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What Asians did without Obama

14 Oct What Asians did without Obama

More attention was given to United States President Barack Obama’s late decision to cancel his trip to Asia than to what the region did without him. This is testimony to America’s enduring power and the President’s prestige.

Focus intensified also because of the circumstances that triggered the cancellation — dysfunctional Beltway politics that has brought the world’s largest economy to the edge of default.

Continuing market concerns about the debt-ceiling crisis may validate the decision to prioritise domestic concerns. But that does not mean — as some in America think — that there was little cost for the cancellation or that Asians did not move ahead on their own agenda.

What China did received much attention, but it is wrong to see Beijing’s gains as being at America’s expense. The new Chinese leadership always planned to make an early and strong impression across the region.

Visiting Malaysia and Indonesia, Chinese President Xi Jinping promised to accelerate trade and investment — much welcomed as growth is slowing. In Jakarta, he became the first foreign leader to address parliament in the region’s largest democracy and also provided a safety net for the weakening rupiah with a currency swap worth some US$16 billion (RM51 billion).

Attending the wider summits, Premier Li Keqiang set a new context for ties with ASEAN. China now aims to make the South China Sea a “sea of peace” and calm the disputes that have bedevilled relations. No claims were retracted, but concrete next steps identified are to establish communication hotlines, search and rescue cooperation, and an informal dialogue amongst defence ministers.

Beijing will also upgrade the free trade agreement with ASEAN, with ambitious trade and investment targets. The Philippines — vocal disputants over maritime issues — will not be pacified. But with others, these Chinese efforts can be persuasive.

ASEAN moves bear watching

While host ASEAN itself made fewer headlines, this was largely because its journey towards becoming a community by 2015 remains on track, notwithstanding challenges to deeper economic integration. Some initiatives do bear special notice.

One is the ASEAN Infrastructure Fund that will soon commence lending. While this begins with only US$1 billion, the fund, supported by the Asian Development Bank, can gather momentum to support connectivity needs.

Another initiative is the Regional Comprehensive Economic Partnership (RCEP) to tie together ASEAN’s free-trade agreements, from Japan to India, and down to New Zealand.

The first RCEP Ministerial Meeting was held in Brunei this year and the effort, which excludes the US, bears watching in relation to the Obama-endorsed Trans-Pacific Partnership (TPP).

A third notable decision taken by ASEAN was the adoption of the Sub-Regional Haze Monitoring System. Normally the domain of environment ministers, the fact that leaders signed off shows escalating concern over fires in Indonesia that this year severely impacted not just local communities, but also Singapore and Malaysia.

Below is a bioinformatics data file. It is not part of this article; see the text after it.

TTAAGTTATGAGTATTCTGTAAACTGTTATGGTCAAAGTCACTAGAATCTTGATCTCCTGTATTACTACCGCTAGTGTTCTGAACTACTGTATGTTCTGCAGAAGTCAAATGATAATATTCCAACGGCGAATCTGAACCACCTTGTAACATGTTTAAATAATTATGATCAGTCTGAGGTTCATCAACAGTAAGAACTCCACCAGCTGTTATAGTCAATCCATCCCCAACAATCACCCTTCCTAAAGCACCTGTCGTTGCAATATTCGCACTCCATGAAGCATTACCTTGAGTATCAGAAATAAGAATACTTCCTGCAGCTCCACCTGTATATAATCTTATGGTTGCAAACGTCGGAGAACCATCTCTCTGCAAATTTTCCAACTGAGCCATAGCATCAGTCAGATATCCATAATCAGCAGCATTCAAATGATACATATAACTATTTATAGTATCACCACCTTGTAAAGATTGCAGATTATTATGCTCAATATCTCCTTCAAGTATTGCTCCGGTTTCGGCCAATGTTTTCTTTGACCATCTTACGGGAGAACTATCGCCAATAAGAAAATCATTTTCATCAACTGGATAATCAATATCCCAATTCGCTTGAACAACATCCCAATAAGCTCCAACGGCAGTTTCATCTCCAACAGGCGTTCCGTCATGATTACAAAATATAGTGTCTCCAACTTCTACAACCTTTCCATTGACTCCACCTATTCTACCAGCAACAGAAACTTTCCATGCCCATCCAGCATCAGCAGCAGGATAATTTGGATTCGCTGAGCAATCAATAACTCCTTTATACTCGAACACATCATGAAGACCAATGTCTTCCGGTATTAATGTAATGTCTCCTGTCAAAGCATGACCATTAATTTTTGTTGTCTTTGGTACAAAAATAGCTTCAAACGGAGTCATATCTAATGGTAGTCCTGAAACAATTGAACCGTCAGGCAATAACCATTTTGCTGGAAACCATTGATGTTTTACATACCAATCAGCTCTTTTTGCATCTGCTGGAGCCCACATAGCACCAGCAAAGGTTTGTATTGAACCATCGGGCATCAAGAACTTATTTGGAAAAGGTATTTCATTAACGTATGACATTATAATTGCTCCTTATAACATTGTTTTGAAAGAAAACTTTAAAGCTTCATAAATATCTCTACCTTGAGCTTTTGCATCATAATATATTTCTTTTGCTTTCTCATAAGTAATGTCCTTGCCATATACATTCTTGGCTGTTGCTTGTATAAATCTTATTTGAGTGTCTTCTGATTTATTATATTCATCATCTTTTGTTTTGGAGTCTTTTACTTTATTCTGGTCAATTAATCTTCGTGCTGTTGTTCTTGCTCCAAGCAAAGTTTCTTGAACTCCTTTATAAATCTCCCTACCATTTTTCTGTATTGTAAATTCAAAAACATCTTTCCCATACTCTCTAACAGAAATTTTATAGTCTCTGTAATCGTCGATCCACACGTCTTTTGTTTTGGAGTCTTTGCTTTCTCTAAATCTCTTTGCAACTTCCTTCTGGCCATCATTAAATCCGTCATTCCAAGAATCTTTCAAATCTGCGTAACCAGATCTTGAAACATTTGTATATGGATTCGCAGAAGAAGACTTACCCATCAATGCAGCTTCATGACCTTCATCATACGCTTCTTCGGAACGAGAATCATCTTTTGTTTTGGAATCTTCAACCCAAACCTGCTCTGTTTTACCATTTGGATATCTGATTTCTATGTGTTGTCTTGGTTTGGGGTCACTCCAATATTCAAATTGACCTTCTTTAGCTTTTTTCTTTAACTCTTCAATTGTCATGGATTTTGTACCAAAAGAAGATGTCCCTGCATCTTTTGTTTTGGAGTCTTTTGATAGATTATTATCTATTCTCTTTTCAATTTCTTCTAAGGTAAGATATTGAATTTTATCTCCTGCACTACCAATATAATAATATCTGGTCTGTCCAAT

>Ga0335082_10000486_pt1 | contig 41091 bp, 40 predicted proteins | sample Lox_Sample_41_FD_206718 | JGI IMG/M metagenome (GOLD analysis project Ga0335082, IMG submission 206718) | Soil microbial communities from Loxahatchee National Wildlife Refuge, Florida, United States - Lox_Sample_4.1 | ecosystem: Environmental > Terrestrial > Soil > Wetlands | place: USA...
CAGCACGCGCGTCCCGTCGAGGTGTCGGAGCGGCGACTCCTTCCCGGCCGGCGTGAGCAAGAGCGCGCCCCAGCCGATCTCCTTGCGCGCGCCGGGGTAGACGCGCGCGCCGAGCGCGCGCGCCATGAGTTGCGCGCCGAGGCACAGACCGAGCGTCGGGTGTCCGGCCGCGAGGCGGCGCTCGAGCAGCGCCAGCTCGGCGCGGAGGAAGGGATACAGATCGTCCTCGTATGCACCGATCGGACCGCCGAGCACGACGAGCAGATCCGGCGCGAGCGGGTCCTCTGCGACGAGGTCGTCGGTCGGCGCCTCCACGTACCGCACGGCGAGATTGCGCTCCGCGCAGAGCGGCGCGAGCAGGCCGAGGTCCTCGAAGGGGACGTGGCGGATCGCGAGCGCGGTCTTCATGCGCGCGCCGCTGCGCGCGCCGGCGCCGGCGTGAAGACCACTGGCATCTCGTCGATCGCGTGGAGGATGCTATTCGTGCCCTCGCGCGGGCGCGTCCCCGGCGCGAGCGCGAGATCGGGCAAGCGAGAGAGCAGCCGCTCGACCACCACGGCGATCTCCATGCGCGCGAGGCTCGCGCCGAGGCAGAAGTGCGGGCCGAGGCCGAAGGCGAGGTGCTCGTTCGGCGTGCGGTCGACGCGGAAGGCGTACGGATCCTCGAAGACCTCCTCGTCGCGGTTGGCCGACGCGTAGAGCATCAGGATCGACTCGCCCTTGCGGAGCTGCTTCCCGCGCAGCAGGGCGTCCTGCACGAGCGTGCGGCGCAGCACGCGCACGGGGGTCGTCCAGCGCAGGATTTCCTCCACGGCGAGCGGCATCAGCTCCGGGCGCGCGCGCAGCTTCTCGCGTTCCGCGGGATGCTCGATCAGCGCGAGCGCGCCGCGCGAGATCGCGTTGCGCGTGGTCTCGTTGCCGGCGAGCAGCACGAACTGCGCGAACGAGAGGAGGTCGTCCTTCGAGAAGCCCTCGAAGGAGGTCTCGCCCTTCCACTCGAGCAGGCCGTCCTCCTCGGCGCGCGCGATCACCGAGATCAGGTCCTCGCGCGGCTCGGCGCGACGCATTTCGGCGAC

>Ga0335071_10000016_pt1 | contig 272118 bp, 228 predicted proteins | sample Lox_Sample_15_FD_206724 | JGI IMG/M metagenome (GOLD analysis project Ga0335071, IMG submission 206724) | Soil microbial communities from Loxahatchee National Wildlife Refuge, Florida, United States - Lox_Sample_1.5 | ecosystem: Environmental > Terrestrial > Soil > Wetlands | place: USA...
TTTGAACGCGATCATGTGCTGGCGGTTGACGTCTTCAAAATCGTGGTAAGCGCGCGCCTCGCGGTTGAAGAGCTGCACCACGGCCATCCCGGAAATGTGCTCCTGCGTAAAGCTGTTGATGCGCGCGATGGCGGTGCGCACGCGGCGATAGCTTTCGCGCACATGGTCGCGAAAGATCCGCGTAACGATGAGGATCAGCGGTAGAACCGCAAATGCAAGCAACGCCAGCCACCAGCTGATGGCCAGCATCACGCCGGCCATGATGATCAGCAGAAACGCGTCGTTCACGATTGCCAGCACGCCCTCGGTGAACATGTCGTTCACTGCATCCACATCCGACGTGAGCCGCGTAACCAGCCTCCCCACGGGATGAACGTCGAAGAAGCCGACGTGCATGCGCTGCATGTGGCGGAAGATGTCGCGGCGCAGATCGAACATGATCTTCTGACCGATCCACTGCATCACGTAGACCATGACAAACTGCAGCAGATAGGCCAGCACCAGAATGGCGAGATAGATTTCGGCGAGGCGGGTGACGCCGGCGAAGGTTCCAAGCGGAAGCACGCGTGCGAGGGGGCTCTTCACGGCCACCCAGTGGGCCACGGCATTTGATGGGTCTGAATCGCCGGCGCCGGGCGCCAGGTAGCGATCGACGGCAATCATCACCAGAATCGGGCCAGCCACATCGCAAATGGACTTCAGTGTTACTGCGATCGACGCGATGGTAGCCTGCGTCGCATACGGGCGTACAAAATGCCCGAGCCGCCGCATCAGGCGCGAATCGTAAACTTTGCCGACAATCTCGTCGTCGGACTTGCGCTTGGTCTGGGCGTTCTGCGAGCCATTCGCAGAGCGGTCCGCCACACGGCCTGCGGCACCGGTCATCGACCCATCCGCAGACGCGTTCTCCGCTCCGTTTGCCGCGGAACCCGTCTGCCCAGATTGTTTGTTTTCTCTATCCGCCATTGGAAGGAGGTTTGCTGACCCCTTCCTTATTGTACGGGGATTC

This demonstrates that even sensitive issues of sovereignty are being addressed among Asians.

These are just some of the long list of items on ASEAN’s agenda and each may not rank as urgent or earth-shattering. But taken together, they add up to an important signal: Asian regionalism is thickening to develop detailed and real measures.

‘Asia alone’ regionalism

Mr Obama’s absence did not derail this. It only raises issues about whether the Americans want and can be present to participate, or if it will just become an occasional if honoured visitor.

Back in 1998, amidst the Asian crisis, another US President skipped a visit to the region. While Presidents Bill Clinton and then George W Bush did subsequently visit key countries in the region, that incident sparked the sense that Asia should deepen regional cooperation amongst themselves, excluding America.

Following that, the first summit among East Asians was held and, over the next decade, China’s influence and ties grew exponentially.

This “Asia alone” regionalism has grown and the pivot policy, whatever the criticisms, re-emphasised America’s continuing relevance to an interdependent Asia-Pacific framework. The question now is whether Americans feel the need to put the pivot policy back on track.

If so, they need not turn up with goodies as China did. A re-launch of American charm and presence could start with nice speeches and rescheduling the summit with ASEAN.

More difficult, but notable would be for American negotiating tactics on the TPP agreement to be balanced, to allow Asian partners to feel more like partners.

A platform on the future of US-ASEAN relations — perhaps an eminent persons group or among civil society groups — may also be a good way to broaden dialogue. That may not seem a lot, but would serve as a start; when it comes to ASEAN relations, a little goes quite some way.

The fact today is that most Asians did miss Mr Obama. But if nothing is done, the question is whether, in a decade, Asians will still care as much about the absence — or presence — of the American President then.


Simon Tay is chairman of the Singapore Institute of International Affairs and author of “Asia Alone: The Dangerous Post Crisis Divide from America” This article appeared in the TODAY newspaper on 14 October 2013.